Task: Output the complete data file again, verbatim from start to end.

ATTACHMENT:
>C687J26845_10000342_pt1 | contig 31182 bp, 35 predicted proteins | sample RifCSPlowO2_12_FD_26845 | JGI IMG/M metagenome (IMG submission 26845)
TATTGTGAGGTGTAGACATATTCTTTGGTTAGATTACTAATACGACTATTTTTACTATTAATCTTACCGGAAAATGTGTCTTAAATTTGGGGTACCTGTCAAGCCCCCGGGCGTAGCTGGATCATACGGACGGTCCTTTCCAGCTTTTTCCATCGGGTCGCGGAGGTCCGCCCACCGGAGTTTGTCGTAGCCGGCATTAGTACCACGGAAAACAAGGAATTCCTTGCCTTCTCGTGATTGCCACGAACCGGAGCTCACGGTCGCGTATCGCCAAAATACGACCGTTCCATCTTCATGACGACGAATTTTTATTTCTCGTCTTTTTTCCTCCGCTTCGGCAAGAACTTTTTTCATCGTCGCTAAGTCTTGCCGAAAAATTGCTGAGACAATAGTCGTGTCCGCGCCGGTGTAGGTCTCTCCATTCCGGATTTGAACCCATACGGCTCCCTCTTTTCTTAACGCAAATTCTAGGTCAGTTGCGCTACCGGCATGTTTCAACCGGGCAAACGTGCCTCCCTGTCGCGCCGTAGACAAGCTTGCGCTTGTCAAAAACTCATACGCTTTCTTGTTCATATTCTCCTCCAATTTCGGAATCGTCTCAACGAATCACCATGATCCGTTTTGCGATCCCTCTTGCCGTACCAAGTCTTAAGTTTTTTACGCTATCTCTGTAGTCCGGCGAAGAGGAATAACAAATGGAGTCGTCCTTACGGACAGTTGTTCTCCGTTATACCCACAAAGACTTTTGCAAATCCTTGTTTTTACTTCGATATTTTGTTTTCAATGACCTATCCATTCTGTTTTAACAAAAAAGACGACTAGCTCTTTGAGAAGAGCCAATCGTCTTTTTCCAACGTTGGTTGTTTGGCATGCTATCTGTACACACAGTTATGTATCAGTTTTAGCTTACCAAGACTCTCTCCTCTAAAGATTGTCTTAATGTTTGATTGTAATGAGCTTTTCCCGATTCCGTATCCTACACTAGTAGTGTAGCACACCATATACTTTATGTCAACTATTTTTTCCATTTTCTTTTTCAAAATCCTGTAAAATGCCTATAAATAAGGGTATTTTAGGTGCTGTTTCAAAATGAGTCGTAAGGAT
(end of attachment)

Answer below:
>C687J26845_10000342_pt1 | contig 31182 bp, 35 predicted proteins | sample RifCSPlowO2_12_FD_26845 | JGI IMG/M metagenome (IMG submission 26845)
TATTGTGAGGTGTAGACATATTCTTTGGTTAGATTACTAATACGACTATTTTTACTATTAATCTTACCGGAAAATGTGTCTTAAATTTGGGGTACCTGTCAAGCCCCCGGGCGTAGCTGGATCATACGGACGGTCCTTTCCAGCTTTTTCCATCGGGTCGCGGAGGTCCGCCCACCGGAGTTTGTCGTAGCCGGCATTAGTACCACGGAAAACAAGGAATTCCTTGCCTTCTCGTGATTGCCACGAACCGGAGCTCACGGTCGCGTATCGCCAAAATACGACCGTTCCATCTTCATGACGACGAATTTTTATTTCTCGTCTTTTTTCCTCCGCTTCGGCAAGAACTTTTTTCATCGTCGCTAAGTCTTGCCGAAAAATTGCTGAGACAATAGTCGTGTCCGCGCCGGTGTAGGTCTCTCCATTCCGGATTTGAACCCATACGGCTCCCTCTTTTCTTAACGCAAATTCTAGGTCAGTTGCGCTACCGGCATGTTTCAACCGGGCAAACGTGCCTCCCTGTCGCGCCGTAGACAAGCTTGCGCTTGTCAAAAACTCATACGCTTTCTTGTTCATATTCTCCTCCAATTTCGGAATCGTCTCAACGAATCACCATGATCCGTTTTGCGATCCCTCTTGCCGTACCAAGTCTTAAGTTTTTTACGCTATCTCTGTAGTCCGGCGAAGAGGAATAACAAATGGAGTCGTCCTTACGGACAGTTGTTCTCCGTTATACCCACAAAGACTTTTGCAAATCCTTGTTTTTACTTCGATATTTTGTTTTCAATGACCTATCCATTCTGTTTTAACAAAAAAGACGACTAGCTCTTTGAGAAGAGCCAATCGTCTTTTTCCAACGTTGGTTGTTTGGCATGCTATCTGTACACACAGTTATGTATCAGTTTTAGCTTACCAAGACTCTCTCCTCTAAAGATTGTCTTAATGTTTGATTGTAATGAGCTTTTCCCGATTCCGTATCCTACACTAGTAGTGTAGCACACCATATACTTTATGTCAACTATTTTTTCCATTTTCTTTTTCAAAATCCTGTAAAATGCCTATAAATAAGGGTATTTTAGGTGCTGTTTCAAAATGAGTCGTAAGGAT